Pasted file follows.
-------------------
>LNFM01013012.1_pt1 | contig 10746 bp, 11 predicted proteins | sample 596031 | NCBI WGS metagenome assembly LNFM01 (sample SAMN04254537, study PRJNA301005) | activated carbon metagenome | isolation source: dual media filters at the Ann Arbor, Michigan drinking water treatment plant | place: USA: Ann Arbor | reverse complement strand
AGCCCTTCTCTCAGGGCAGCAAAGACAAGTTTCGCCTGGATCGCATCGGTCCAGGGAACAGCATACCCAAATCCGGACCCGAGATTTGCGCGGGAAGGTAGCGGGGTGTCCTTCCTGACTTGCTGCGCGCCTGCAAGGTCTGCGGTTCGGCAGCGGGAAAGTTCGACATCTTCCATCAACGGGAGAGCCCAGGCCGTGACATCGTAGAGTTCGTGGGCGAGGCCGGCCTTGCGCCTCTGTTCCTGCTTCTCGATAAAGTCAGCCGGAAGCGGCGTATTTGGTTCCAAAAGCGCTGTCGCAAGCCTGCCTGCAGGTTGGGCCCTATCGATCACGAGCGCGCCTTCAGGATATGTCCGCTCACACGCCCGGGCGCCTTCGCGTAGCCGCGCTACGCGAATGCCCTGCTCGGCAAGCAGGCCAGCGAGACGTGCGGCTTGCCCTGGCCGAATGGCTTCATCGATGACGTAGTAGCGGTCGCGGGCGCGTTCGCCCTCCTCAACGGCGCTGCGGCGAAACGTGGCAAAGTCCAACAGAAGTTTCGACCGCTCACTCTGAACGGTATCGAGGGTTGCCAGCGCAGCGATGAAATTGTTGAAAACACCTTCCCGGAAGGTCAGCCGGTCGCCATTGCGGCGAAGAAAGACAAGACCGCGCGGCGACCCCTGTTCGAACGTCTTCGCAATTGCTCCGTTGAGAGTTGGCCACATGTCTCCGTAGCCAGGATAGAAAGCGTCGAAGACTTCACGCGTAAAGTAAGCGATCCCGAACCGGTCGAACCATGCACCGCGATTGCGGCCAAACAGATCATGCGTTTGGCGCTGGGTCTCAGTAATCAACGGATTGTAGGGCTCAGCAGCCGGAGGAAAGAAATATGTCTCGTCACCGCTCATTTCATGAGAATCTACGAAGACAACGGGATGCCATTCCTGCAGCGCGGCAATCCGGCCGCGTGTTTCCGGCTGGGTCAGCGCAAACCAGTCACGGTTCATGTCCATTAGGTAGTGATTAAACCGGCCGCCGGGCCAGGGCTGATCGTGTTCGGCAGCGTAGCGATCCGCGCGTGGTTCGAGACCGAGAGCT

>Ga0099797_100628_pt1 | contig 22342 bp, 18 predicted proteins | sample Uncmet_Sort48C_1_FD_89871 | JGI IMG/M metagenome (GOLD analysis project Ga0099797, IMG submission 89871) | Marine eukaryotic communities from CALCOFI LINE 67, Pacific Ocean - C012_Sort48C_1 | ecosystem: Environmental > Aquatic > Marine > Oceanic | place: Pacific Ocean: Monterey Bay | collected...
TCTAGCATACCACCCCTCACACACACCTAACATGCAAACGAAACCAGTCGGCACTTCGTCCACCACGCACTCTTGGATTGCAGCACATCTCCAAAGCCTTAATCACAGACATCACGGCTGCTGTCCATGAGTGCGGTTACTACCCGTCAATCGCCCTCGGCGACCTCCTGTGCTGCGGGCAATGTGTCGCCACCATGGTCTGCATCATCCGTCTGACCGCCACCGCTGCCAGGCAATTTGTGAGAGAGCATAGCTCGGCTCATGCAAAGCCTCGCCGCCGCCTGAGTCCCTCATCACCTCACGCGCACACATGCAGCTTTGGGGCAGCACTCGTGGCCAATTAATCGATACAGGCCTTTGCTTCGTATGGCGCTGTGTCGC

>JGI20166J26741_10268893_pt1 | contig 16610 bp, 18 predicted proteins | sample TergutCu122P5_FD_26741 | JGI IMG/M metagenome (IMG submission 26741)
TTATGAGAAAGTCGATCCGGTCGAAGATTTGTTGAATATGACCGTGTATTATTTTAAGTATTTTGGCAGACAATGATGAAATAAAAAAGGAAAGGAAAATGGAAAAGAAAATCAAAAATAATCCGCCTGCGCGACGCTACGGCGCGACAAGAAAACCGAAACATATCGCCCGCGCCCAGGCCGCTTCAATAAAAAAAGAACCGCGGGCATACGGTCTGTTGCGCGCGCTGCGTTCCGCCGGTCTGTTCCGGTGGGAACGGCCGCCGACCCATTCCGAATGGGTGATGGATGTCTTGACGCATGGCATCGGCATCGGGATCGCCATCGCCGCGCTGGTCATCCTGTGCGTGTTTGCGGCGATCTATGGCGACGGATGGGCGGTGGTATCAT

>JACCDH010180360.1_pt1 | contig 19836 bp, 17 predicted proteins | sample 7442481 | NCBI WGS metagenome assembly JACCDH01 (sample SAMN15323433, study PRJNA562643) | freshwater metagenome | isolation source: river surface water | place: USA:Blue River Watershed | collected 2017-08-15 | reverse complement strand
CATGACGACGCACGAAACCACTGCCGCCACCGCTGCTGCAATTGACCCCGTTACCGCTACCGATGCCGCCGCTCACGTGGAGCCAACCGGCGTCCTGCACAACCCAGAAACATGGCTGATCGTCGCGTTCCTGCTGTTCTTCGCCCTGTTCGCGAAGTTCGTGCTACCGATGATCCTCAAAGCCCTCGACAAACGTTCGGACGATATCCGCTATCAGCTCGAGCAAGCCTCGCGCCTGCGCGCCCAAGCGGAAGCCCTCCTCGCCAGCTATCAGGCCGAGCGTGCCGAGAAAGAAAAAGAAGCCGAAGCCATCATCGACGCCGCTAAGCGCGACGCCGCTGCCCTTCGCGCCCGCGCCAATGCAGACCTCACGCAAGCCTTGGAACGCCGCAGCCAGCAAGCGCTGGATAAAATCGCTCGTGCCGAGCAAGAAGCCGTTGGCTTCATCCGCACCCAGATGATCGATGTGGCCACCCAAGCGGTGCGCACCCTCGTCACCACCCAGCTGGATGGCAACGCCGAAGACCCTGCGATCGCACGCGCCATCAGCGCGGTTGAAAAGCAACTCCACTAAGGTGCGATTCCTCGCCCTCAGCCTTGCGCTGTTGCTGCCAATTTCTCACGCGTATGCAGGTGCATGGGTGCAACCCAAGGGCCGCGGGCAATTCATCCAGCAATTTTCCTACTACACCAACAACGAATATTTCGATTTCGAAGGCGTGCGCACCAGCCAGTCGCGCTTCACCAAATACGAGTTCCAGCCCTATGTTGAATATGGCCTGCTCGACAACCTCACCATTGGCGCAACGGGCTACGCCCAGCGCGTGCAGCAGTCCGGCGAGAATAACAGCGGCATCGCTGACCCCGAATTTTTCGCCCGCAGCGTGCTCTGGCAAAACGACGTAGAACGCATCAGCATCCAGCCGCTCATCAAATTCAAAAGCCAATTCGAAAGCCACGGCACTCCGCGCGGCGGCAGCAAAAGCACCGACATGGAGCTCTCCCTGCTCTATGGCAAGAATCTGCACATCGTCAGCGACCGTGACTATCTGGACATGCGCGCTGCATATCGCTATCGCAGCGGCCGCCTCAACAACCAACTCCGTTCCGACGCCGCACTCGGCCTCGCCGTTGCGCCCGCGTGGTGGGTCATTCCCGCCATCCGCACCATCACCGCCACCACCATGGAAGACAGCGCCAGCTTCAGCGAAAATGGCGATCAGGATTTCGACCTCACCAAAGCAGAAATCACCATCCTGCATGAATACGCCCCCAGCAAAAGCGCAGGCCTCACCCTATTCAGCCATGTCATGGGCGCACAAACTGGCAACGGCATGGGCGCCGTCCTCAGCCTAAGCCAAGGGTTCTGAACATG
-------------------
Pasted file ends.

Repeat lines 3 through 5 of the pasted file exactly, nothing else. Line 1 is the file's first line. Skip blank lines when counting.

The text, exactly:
>Ga0099797_100628_pt1 | contig 22342 bp, 18 predicted proteins | sample Uncmet_Sort48C_1_FD_89871 | JGI IMG/M metagenome (GOLD analysis project Ga0099797, IMG submission 89871) | Marine eukaryotic communities from CALCOFI LINE 67, Pacific Ocean - C012_Sort48C_1 | ecosystem: Environmental > Aquatic > Marine > Oceanic | place: Pacific Ocean: Monterey Bay | collected...
TCTAGCATACCACCCCTCACACACACCTAACATGCAAACGAAACCAGTCGGCACTTCGTCCACCACGCACTCTTGGATTGCAGCACATCTCCAAAGCCTTAATCACAGACATCACGGCTGCTGTCCATGAGTGCGGTTACTACCCGTCAATCGCCCTCGGCGACCTCCTGTGCTGCGGGCAATGTGTCGCCACCATGGTCTGCATCATCCGTCTGACCGCCACCGCTGCCAGGCAATTTGTGAGAGAGCATAGCTCGGCTCATGCAAAGCCTCGCCGCCGCCTGAGTCCCTCATCACCTCACGCGCACACATGCAGCTTTGGGGCAGCACTCGTGGCCAATTAATCGATACAGGCCTTTGCTTCGTATGGCGCTGTGTCGC

>JGI20166J26741_10268893_pt1 | contig 16610 bp, 18 predicted proteins | sample TergutCu122P5_FD_26741 | JGI IMG/M metagenome (IMG submission 26741)